Stangeth intends for her readers to discover much more about the man himself.  She makes comprehensive use of the broader Eichmann record now available, several thousand pages of “manuscripts, transcribed statements, letters, personal dossiers, ideological tracts, individual jottings, and thousand of marginal notes on documents” (p.381).  From this record, Stangeth reveals an Eichmann with an unrestrained propensity for self-promotion and what she terms a “talent for self-dramatization” (p.xvi), a complex and perversely talented bureaucrat who wrote prolifically.  Stangeth’s Eichmann is also more ideological and more explicitly anti-Semitic than Arendt had allowed, a man with a frighteningly precise grasp upon how his work fit into the larger picture of the Nazi extermination project.  The man himself in Stangeth’s account is far from banal.

      Eichmann made the revelations about himself and the Nazi project in 1957 and 1958 in recorded and transcribed group sessions organized by Willem Sassen, a Nazi collaborator from the Netherlands who also found refuge after World War II in Argentina, where he became a well-known journalist and led a group of unrepentant anti-Semitic Nazis.  Sassen sought to develop a project that rehabilitated Nazi Germany in the world’s eyes, primarily by debunking as “international propaganda” – by which Sassen and his colleagues meant “Jewish propaganda” – the notion that the Nazi regime had exterminated six million Jews and other undesirables.  Unfortunately for Sassen, he invited Eichmann to participate in the project.  Rather than exposing the six million figure as a desperate lie, Eichmann provided the group with the facts, figures and specificity that left no doubt that Hitler’s project to exterminate Europe’s Jewish population had reached the scale imputed to the Nazi regime.  Eichmann’s contribution to the Sassen group constitutes the core of Stangeth’s story of his Argentina years.

      Stangeth tells this story from the perspective of an historian seeking to summarize and interpret the transcripts of the Sassen interviews and Eichmann’s writings from Argentina and his final two years in captivity in Israel.  She emphasizes that she is interested in presenting all the recently available sources on Eichmann, “in detail for the first time, and the route they have taken through history, in the hope that it will enable further research and prompt more questions” about Eichmann (p.xxiv).  She focuses especially upon “what people thought of [Eichmann] and when; and how he reacted to what they thought and said” (p.xvii).  Herein lies both the book’s greatest strength and its most formidable obstacle for general readers.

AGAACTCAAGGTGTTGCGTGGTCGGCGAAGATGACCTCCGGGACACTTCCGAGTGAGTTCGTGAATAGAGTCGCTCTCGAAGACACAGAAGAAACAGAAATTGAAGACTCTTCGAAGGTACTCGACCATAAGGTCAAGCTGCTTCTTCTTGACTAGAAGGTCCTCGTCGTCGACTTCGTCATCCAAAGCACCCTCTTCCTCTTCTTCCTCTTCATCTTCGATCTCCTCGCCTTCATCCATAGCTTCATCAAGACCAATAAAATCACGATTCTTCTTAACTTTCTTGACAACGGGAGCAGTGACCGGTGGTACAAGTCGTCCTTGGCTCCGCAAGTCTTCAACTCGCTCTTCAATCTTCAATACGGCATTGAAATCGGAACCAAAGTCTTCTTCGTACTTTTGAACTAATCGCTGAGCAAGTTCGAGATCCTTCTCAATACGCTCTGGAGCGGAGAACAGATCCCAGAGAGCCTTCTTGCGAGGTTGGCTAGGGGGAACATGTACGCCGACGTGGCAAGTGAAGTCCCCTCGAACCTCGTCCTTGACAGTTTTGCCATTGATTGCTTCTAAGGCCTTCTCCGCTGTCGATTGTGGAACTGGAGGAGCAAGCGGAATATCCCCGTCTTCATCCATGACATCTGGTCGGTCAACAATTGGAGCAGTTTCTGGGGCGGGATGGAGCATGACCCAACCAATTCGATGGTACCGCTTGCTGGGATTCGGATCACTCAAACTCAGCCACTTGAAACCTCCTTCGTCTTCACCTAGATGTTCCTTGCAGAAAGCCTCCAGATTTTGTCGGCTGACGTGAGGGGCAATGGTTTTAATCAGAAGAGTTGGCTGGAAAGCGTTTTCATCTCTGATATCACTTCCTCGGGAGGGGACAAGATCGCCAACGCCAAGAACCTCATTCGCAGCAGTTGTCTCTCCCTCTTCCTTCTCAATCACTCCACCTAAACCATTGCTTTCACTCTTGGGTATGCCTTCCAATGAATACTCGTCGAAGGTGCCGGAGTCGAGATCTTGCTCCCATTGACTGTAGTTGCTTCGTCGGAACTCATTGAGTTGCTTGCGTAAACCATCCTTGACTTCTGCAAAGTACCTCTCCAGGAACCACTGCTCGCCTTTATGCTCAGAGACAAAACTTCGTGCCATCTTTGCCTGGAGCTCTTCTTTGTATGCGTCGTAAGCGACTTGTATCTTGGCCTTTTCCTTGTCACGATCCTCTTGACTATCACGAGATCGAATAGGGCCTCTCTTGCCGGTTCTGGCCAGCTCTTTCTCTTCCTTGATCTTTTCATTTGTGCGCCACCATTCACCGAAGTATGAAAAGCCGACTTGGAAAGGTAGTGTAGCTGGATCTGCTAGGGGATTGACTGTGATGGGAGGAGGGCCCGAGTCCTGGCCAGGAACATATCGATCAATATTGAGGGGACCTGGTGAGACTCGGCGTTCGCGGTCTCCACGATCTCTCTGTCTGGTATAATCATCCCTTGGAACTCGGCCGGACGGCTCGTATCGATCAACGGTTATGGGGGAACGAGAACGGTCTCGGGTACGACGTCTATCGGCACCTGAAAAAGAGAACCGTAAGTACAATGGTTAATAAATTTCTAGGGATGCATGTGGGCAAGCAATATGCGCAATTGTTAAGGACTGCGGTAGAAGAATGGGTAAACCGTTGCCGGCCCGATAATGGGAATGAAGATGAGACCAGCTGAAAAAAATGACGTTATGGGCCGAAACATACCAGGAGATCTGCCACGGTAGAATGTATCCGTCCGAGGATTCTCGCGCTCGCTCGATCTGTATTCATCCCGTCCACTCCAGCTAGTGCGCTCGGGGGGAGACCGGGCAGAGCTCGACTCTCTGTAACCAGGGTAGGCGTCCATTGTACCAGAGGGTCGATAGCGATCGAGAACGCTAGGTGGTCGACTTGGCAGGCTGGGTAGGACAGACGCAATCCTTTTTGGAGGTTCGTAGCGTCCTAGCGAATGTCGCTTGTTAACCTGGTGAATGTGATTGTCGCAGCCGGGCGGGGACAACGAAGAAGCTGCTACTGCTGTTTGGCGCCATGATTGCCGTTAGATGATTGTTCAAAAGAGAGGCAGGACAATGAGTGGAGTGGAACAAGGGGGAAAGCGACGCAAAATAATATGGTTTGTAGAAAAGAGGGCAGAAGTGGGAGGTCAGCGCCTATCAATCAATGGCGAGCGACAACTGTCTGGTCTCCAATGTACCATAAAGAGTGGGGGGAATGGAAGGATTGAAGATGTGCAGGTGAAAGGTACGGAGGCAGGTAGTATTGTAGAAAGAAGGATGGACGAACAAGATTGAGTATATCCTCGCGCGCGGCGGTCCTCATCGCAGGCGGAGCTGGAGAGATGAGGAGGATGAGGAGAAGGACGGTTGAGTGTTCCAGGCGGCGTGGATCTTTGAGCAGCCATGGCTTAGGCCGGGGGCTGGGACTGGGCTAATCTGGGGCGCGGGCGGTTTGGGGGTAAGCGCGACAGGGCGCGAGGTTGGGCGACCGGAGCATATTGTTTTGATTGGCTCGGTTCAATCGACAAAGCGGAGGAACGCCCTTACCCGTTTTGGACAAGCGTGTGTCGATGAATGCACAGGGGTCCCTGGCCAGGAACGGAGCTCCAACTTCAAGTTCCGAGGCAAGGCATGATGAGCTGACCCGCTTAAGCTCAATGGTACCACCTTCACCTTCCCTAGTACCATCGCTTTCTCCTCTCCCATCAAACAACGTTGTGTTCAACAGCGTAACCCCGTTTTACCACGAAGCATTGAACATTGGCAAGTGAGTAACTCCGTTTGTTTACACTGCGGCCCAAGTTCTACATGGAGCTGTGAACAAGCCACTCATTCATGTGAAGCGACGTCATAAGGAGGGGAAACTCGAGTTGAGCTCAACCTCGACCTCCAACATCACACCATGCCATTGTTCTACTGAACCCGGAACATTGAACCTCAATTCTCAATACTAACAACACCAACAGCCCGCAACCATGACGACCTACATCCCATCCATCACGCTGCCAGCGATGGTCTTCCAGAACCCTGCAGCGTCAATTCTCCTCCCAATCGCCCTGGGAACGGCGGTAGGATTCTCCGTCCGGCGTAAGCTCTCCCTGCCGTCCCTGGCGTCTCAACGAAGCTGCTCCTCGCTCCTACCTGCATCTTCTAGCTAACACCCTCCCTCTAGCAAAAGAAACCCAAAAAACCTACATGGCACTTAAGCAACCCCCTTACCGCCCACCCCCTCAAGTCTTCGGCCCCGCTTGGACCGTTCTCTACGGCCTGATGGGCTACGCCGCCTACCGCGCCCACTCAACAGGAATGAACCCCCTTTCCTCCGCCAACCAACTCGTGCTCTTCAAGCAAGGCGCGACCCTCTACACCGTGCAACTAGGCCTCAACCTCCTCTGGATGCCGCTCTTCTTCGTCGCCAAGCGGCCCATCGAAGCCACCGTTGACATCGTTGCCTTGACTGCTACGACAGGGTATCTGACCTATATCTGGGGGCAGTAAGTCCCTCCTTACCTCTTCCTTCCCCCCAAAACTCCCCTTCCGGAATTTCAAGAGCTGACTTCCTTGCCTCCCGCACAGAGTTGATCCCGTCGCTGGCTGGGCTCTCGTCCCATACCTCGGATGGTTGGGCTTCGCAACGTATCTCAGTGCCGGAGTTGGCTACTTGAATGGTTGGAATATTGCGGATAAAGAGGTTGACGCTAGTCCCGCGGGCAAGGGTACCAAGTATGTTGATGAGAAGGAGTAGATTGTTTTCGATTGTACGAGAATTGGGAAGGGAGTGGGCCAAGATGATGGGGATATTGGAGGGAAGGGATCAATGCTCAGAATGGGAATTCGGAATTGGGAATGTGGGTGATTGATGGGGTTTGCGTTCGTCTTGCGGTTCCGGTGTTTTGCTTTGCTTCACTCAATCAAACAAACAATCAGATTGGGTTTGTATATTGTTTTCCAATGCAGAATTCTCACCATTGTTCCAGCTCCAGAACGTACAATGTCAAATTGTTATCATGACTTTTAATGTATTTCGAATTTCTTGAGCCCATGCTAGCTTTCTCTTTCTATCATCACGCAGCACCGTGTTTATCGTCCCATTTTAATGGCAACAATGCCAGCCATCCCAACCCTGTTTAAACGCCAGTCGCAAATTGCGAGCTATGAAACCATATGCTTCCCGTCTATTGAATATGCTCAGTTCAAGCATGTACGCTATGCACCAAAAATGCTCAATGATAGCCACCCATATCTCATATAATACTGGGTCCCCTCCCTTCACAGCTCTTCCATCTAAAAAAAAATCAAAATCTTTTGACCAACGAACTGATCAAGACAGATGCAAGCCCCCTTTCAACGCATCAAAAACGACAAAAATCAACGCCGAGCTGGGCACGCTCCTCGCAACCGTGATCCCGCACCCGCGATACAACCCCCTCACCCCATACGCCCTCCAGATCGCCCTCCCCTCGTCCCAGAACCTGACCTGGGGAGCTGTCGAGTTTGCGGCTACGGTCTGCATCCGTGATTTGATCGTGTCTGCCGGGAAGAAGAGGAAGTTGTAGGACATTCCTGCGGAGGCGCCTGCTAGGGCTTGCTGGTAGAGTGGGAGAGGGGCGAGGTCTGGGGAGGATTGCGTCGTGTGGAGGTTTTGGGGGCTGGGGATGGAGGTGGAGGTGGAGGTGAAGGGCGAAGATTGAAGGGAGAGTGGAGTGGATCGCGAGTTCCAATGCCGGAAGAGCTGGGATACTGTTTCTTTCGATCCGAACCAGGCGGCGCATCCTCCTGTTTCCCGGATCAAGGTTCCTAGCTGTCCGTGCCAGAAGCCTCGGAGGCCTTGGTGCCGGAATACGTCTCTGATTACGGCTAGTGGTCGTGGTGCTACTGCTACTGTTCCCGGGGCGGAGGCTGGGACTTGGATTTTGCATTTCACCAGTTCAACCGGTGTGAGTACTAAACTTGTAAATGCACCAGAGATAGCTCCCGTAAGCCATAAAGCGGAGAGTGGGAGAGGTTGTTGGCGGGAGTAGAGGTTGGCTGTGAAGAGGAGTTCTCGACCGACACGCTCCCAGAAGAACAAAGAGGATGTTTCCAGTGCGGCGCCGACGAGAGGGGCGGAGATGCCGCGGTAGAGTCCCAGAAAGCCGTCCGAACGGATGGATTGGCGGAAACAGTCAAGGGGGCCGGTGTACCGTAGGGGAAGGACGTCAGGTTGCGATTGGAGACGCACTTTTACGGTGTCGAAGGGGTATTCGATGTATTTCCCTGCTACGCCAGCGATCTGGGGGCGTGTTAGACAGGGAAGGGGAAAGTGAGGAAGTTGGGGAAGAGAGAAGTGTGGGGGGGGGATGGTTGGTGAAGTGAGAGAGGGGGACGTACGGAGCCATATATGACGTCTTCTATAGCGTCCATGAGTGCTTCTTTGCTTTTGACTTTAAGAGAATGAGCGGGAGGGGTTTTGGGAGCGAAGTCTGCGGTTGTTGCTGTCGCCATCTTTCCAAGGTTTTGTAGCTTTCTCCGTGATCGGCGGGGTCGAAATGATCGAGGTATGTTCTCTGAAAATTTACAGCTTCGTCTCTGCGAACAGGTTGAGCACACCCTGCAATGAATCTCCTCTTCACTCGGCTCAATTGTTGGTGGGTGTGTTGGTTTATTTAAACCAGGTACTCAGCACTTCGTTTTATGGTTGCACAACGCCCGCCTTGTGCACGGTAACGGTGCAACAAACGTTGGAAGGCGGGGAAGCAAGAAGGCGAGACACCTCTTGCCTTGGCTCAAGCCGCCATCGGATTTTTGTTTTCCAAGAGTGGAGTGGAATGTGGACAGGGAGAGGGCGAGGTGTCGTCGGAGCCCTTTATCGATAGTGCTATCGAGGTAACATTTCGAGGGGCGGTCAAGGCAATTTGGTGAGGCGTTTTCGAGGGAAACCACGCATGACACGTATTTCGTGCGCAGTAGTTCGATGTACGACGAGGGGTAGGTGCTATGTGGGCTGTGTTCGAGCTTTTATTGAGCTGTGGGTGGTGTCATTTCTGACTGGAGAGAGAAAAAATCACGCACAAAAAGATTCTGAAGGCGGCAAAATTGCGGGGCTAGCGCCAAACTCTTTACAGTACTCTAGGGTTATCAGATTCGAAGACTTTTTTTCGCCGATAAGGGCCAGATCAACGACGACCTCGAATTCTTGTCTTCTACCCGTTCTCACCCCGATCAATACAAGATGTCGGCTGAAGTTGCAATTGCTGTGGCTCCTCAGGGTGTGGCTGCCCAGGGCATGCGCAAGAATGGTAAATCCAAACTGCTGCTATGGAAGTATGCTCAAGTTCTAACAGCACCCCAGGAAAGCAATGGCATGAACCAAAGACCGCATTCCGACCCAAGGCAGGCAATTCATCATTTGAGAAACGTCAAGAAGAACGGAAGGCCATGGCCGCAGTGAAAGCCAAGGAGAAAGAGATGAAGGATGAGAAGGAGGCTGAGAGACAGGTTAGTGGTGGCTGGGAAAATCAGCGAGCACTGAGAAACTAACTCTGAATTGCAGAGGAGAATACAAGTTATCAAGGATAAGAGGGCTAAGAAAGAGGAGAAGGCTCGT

Strangeth pursues the historian’s perspective with an intensity and comprehensiveness that will appeal to scholars interested in amplifying or building upon her portrait of Eichmann.  But this perspective is likely to discourage most general readers.  There is far more deliberation here than the general reader needs about how to evaluate the copious Eichmann record.  The result is a ponderous narrative that makes for slow reading.  At one point, Stangeth surmises that her readers may have “lost sight of the bigger picture amid all these names and connections” (p.130), and I had this sense often throughout her otherwise invaluable, groundbreaking work.

* * *

      Stangeth begins with basic background facts on Eichmann’s role in Hitler’s Third Reich.  Contrary to the impression Arendt left in her analysis, Eichmann was well-known during the Third Reich’s heyday.  From 1938, he was the “face of Hitler’s anti-Jewish policy” (p.9-10), involved with the “leading experiments” which can now be seen as “prototypes” for genocidal practices that “later became standard” (p.27).  At the notorious 1942 Wannasee Conference, generally acknowledged to be the place and time where Hitler’s subordinates drew up their “Final Solution” to Europe’s “Jewish problem,” Reinhard Heydrich, chairman of the conference, “officially enthroned Eichmann as the coordinator of all interministerial efforts toward the ‘final solution of the Jewish question.’ It was the next step for his career.  A lunatic project like this required someone who had experience in unconventional solutions, someone who wouldn’t get caught up in the usual bureaucratic formalities” (p.27).

     In 1950, Eichmann fled to Argentina with the help of a “chain of German helpers, Argentine public officials, Austrian border guards, Italian records offices, the Red Cross, men from Vatican circles, and influential shipping magnates” (p.79). Like many other Nazis going into exile: